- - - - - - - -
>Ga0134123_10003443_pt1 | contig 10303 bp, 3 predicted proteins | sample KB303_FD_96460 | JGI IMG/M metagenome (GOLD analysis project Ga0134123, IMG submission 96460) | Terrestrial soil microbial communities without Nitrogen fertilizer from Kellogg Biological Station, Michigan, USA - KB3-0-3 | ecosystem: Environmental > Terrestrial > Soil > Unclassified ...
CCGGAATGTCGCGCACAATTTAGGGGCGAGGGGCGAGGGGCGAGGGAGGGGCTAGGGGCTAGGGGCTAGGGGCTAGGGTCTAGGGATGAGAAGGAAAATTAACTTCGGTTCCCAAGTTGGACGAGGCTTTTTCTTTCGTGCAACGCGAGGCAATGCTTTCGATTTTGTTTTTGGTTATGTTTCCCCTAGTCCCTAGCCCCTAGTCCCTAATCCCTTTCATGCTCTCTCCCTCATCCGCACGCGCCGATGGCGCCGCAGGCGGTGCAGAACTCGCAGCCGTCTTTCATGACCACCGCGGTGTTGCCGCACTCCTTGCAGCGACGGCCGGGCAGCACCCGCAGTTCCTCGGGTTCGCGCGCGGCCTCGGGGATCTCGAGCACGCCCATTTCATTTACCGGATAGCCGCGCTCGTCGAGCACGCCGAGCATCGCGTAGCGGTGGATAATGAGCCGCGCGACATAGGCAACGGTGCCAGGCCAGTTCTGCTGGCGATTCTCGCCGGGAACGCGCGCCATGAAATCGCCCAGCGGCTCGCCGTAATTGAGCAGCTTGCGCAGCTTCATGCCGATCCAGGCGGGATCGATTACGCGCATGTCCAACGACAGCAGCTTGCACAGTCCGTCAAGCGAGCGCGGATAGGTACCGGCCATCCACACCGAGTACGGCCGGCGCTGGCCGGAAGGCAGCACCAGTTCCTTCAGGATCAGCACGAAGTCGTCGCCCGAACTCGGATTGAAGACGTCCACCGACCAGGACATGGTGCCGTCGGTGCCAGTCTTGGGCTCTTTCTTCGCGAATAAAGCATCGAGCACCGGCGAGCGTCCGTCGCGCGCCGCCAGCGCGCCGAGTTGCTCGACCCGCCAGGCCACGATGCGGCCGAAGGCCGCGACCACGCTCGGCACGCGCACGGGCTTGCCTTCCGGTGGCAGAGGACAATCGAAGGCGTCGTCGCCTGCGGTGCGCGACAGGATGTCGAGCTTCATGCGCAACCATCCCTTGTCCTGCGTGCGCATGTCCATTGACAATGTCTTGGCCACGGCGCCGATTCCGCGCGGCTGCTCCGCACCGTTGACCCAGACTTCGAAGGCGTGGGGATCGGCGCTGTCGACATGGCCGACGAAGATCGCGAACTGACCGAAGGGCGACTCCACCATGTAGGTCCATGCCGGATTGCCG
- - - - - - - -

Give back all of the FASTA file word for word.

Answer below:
>Ga0134123_10003443_pt1 | contig 10303 bp, 3 predicted proteins | sample KB303_FD_96460 | JGI IMG/M metagenome (GOLD analysis project Ga0134123, IMG submission 96460) | Terrestrial soil microbial communities without Nitrogen fertilizer from Kellogg Biological Station, Michigan, USA - KB3-0-3 | ecosystem: Environmental > Terrestrial > Soil > Unclassified ...
CCGGAATGTCGCGCACAATTTAGGGGCGAGGGGCGAGGGGCGAGGGAGGGGCTAGGGGCTAGGGGCTAGGGGCTAGGGTCTAGGGATGAGAAGGAAAATTAACTTCGGTTCCCAAGTTGGACGAGGCTTTTTCTTTCGTGCAACGCGAGGCAATGCTTTCGATTTTGTTTTTGGTTATGTTTCCCCTAGTCCCTAGCCCCTAGTCCCTAATCCCTTTCATGCTCTCTCCCTCATCCGCACGCGCCGATGGCGCCGCAGGCGGTGCAGAACTCGCAGCCGTCTTTCATGACCACCGCGGTGTTGCCGCACTCCTTGCAGCGACGGCCGGGCAGCACCCGCAGTTCCTCGGGTTCGCGCGCGGCCTCGGGGATCTCGAGCACGCCCATTTCATTTACCGGATAGCCGCGCTCGTCGAGCACGCCGAGCATCGCGTAGCGGTGGATAATGAGCCGCGCGACATAGGCAACGGTGCCAGGCCAGTTCTGCTGGCGATTCTCGCCGGGAACGCGCGCCATGAAATCGCCCAGCGGCTCGCCGTAATTGAGCAGCTTGCGCAGCTTCATGCCGATCCAGGCGGGATCGATTACGCGCATGTCCAACGACAGCAGCTTGCACAGTCCGTCAAGCGAGCGCGGATAGGTACCGGCCATCCACACCGAGTACGGCCGGCGCTGGCCGGAAGGCAGCACCAGTTCCTTCAGGATCAGCACGAAGTCGTCGCCCGAACTCGGATTGAAGACGTCCACCGACCAGGACATGGTGCCGTCGGTGCCAGTCTTGGGCTCTTTCTTCGCGAATAAAGCATCGAGCACCGGCGAGCGTCCGTCGCGCGCCGCCAGCGCGCCGAGTTGCTCGACCCGCCAGGCCACGATGCGGCCGAAGGCCGCGACCACGCTCGGCACGCGCACGGGCTTGCCTTCCGGTGGCAGAGGACAATCGAAGGCGTCGTCGCCTGCGGTGCGCGACAGGATGTCGAGCTTCATGCGCAACCATCCCTTGTCCTGCGTGCGCATGTCCATTGACAATGTCTTGGCCACGGCGCCGATTCCGCGCGGCTGCTCCGCACCGTTGACCCAGACTTCGAAGGCGTGGGGATCGGCGCTGTCGACATGGCCGACGAAGATCGCGAACTGACCGAAGGGCGACTCCACCATGTAGGTCCATGCCGGATTGCCG